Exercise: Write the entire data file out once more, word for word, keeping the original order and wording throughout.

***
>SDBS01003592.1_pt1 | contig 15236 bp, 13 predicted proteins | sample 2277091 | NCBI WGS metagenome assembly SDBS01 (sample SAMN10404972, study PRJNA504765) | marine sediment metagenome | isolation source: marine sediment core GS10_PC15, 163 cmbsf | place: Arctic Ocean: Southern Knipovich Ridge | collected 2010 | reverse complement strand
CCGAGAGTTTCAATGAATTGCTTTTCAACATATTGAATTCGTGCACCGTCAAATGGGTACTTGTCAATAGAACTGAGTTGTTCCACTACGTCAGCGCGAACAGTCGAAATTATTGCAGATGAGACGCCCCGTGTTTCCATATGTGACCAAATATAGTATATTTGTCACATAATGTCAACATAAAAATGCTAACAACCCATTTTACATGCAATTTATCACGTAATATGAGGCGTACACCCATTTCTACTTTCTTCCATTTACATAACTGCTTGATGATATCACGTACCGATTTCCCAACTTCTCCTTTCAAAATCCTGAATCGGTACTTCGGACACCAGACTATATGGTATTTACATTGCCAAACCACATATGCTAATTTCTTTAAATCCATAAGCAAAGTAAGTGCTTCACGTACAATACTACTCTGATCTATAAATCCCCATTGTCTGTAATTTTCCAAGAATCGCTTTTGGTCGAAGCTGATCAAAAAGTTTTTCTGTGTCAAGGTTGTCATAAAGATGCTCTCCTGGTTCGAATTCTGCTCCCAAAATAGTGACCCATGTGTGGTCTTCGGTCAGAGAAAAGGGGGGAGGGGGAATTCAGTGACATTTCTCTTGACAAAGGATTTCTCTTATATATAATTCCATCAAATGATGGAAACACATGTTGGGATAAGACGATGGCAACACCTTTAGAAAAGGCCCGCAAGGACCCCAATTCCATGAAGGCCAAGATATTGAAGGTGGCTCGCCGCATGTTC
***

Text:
>SDBS01003592.1_pt1 | contig 15236 bp, 13 predicted proteins | sample 2277091 | NCBI WGS metagenome assembly SDBS01 (sample SAMN10404972, study PRJNA504765) | marine sediment metagenome | isolation source: marine sediment core GS10_PC15, 163 cmbsf | place: Arctic Ocean: Southern Knipovich Ridge | collected 2010 | reverse complement strand
CCGAGAGTTTCAATGAATTGCTTTTCAACATATTGAATTCGTGCACCGTCAAATGGGTACTTGTCAATAGAACTGAGTTGTTCCACTACGTCAGCGCGAACAGTCGAAATTATTGCAGATGAGACGCCCCGTGTTTCCATATGTGACCAAATATAGTATATTTGTCACATAATGTCAACATAAAAATGCTAACAACCCATTTTACATGCAATTTATCACGTAATATGAGGCGTACACCCATTTCTACTTTCTTCCATTTACATAACTGCTTGATGATATCACGTACCGATTTCCCAACTTCTCCTTTCAAAATCCTGAATCGGTACTTCGGACACCAGACTATATGGTATTTACATTGCCAAACCACATATGCTAATTTCTTTAAATCCATAAGCAAAGTAAGTGCTTCACGTACAATACTACTCTGATCTATAAATCCCCATTGTCTGTAATTTTCCAAGAATCGCTTTTGGTCGAAGCTGATCAAAAAGTTTTTCTGTGTCAAGGTTGTCATAAAGATGCTCTCCTGGTTCGAATTCTGCTCCCAAAATAGTGACCCATGTGTGGTCTTCGGTCAGAGAAAAGGGGGGAGGGGGAATTCAGTGACATTTCTCTTGACAAAGGATTTCTCTTATATATAATTCCATCAAATGATGGAAACACATGTTGGGATAAGACGATGGCAACACCTTTAGAAAAGGCCCGCAAGGACCCCAATTCCATGAAGGCCAAGATATTGAAGGTGGCTCGCCGCATGTTC